Jim Reardon, Longtime State Finance Chief, to Retire | Off Message

Jim Reardon, Longtime State Finance Chief, to Retire


Finance Commissioner Jim Reardon delivers a briefing on Gov. Peter Shumlin's budget proposal in January 2015. - FILE: PAUL HEINTZ
  • File: Paul Heintz
  • Finance Commissioner Jim Reardon delivers a briefing on Gov. Peter Shumlin's budget proposal in January 2015.
There comes a time near the end of every legislative session when all eyes turn to Jim Reardon.

As Vermont's commissioner of finance and management, Reardon's the one who must ultimately balance the state budget. His is hardly a household name, but after more than a decade in the job, he knows better than most where the money is — and where it's not. Inevitably, as the governor and legislators haggle over the last million dollars' worth of budgetary disagreements, Reardon finds the cash under a couch.

Now, he's leaving. 

Gov. Peter Shumlin announced Tuesday that Reardon will retire at the end of the month after nearly 30 years in state government. Replacing him will be Commissioner of Corrections Andy Pallito.

"I'm ready to do something else," the 57-year-old Essex Junction resident says. 

What that is, Reardon says, he doesn't know. He's been in state government since March 1986, working his way up from staff auditor at the Agency of Human Services to deputy commissioner of finance in 2003 and then commissioner in 2005. He was one of the few department chiefs Shumlin retained when he took over from Republican predecessor Jim Douglas. Pallito was another. 

Though the state will lose his institutional knowledge, Reardon says he's confident in the team he's put in place at the Department of Finance and Management — and in Pallito, with whom he worked closely at AHS in the 1990s. Pallito himself has spent more than 20 years in state government and has led the Department of Corrections since 2008.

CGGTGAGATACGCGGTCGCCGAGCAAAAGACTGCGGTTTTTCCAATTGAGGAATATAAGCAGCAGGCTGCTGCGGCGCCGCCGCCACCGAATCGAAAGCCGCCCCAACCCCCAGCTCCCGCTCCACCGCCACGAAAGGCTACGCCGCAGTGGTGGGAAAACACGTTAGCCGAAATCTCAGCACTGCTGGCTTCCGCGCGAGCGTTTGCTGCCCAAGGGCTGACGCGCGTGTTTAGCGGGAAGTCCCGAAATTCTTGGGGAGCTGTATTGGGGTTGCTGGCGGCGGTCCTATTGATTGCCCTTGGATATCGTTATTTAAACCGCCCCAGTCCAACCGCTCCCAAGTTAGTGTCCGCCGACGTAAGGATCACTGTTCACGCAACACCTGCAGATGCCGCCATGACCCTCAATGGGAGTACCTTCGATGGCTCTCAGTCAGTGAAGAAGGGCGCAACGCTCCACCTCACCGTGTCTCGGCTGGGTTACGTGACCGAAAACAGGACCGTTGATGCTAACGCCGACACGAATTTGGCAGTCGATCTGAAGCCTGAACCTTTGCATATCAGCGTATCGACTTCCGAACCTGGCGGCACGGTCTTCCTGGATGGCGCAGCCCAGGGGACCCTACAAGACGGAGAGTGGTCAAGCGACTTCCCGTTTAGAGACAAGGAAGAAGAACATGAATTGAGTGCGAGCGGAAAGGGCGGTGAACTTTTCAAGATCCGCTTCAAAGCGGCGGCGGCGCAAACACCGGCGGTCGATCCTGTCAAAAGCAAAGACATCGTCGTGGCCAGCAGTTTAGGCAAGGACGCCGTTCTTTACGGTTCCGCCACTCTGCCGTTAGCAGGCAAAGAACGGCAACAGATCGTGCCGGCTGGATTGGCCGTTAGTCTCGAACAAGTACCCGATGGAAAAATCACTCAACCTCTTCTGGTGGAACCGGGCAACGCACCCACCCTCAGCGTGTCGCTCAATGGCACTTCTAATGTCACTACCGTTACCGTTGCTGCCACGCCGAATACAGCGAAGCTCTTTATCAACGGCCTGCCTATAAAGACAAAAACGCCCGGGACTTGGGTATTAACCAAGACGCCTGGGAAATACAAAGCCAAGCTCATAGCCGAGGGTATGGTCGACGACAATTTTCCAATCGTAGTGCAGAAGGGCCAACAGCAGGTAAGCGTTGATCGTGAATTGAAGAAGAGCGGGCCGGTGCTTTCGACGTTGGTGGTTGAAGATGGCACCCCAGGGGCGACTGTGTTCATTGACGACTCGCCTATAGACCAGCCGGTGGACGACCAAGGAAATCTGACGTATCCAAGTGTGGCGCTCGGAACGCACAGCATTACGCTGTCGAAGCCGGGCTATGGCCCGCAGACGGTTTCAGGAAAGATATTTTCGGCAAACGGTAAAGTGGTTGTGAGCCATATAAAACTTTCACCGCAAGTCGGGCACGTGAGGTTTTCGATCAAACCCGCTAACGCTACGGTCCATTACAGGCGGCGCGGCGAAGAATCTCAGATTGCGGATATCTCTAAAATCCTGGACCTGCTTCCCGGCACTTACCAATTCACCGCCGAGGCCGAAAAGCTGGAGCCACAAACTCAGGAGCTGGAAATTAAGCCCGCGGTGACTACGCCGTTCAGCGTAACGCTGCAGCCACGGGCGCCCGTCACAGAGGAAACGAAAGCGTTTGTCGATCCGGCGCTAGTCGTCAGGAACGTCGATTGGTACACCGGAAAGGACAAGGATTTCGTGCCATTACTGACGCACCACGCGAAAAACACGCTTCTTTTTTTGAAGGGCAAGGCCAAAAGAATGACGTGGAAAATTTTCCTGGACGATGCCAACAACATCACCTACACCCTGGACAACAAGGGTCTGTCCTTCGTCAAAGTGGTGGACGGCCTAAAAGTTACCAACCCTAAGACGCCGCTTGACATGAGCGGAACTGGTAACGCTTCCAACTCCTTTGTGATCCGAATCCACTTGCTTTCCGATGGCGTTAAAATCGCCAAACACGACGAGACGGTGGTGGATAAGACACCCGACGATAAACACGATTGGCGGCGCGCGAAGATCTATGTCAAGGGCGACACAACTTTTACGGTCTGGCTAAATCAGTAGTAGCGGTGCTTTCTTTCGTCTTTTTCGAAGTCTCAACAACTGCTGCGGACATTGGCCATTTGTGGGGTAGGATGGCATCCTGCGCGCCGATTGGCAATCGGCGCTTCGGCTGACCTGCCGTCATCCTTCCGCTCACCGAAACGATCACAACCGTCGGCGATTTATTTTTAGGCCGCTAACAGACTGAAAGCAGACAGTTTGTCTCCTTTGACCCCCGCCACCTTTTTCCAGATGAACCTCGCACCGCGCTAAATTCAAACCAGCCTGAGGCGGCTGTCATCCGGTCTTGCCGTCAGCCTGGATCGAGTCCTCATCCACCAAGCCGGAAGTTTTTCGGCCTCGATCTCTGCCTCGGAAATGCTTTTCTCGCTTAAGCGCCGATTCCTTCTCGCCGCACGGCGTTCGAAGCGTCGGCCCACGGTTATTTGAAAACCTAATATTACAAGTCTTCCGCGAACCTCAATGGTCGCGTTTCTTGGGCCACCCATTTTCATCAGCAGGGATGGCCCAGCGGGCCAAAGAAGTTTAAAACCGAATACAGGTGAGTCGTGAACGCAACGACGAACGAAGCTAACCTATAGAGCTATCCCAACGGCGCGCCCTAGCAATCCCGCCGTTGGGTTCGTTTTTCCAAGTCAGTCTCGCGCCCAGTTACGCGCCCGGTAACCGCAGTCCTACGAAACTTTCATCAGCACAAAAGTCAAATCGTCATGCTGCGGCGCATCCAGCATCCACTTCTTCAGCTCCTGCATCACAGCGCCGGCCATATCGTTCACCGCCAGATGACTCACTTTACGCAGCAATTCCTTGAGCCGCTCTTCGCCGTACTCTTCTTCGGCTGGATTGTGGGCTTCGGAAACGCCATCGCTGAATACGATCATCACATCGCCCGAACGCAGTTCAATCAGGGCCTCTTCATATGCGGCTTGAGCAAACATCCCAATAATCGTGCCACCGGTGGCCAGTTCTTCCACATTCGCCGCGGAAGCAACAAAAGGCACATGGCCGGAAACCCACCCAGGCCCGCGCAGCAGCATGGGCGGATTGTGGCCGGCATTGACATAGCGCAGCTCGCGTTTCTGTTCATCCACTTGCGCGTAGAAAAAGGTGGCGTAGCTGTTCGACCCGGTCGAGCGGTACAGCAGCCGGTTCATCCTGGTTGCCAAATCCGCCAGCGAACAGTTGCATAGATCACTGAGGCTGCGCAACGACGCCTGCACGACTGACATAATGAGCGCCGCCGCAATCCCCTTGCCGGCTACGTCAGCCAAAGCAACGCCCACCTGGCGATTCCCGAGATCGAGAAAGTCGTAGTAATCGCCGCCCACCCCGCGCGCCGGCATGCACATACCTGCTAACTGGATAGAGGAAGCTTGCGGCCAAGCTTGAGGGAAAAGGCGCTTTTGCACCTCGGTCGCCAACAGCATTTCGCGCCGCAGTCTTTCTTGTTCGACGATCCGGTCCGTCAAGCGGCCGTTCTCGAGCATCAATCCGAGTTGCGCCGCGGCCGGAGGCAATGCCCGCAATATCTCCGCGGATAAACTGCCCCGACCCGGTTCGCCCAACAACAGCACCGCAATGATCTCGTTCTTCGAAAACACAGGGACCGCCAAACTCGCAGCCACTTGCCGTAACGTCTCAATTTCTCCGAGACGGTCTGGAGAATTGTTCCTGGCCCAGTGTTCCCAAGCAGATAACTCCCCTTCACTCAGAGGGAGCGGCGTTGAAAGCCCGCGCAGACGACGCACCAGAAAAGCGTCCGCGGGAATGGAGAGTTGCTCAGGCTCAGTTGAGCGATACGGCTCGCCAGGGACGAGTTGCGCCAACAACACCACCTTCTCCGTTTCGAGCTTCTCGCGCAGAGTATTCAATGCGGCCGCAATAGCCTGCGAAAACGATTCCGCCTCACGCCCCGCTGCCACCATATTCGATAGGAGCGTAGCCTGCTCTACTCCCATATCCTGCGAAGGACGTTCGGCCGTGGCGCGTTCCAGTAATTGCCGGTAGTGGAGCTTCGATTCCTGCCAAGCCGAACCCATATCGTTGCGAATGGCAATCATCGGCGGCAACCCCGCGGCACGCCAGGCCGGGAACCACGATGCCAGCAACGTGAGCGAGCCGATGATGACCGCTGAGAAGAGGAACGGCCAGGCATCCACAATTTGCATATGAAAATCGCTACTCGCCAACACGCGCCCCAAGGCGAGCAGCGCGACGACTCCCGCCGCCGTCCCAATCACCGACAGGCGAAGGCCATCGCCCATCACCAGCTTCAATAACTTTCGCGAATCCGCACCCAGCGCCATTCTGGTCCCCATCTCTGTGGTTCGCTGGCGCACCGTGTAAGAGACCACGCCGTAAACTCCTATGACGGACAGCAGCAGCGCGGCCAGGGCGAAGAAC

"Having worked with him, knowing what he's capable of doing, knowing that he has the managerial skills that come with being a commissioner and the fact that he has a financial background, I think it positions him very well to replace me at Finance and Management," Reardon says. 

Reardon is taking advantage of a retirement incentive the administration proposed last spring to shrink the state workforce, but he says that was "not a motivating factor." He adds that he made clear to his colleagues and legislators when the incentive was being crafted that he would be eligible for it — and recused himself from decisions related to it.

Pallito says his experience in accounting — and in managing the DOC's growing $159 million budget — will help him fill Reardon's shoes.

"I think I can help with some of the stuff that's coming up with the budget because I've run a program that has seen budgetary pressures," he says. "The DOC has long been a budget discussion in state government, so I have that experience. So now I can go up to the fifth floor and help make some of those difficult decisions. I'm excited to do it."

Pallito's tenure at DOC hasn't been without controversy. In June, he became the first state prison chief in the country to publicly call for the decriminalization of all drugs, as Seven Days' Mark Davis first reported.

Replacing Pallito at DOC will be his deputy commissioner, Lisa Menard, who has served in that role since 2008. 

Shumlin also announced Tuesday that Department of Housing and Community Development Commissioner Jenn Hollar was leaving state government to lead the nonprofit Vermont Housing and Conservation Board. The governor has not named a successor. 

The Shumlin administration has faced a raft of departures in recent months. Just last week, Shumlin's transportation secretary, Sue Minter, announced she was leaving to run for governor. Shumlin announced in June he would not seek a fourth term. 

Mark Davis contributed reporting.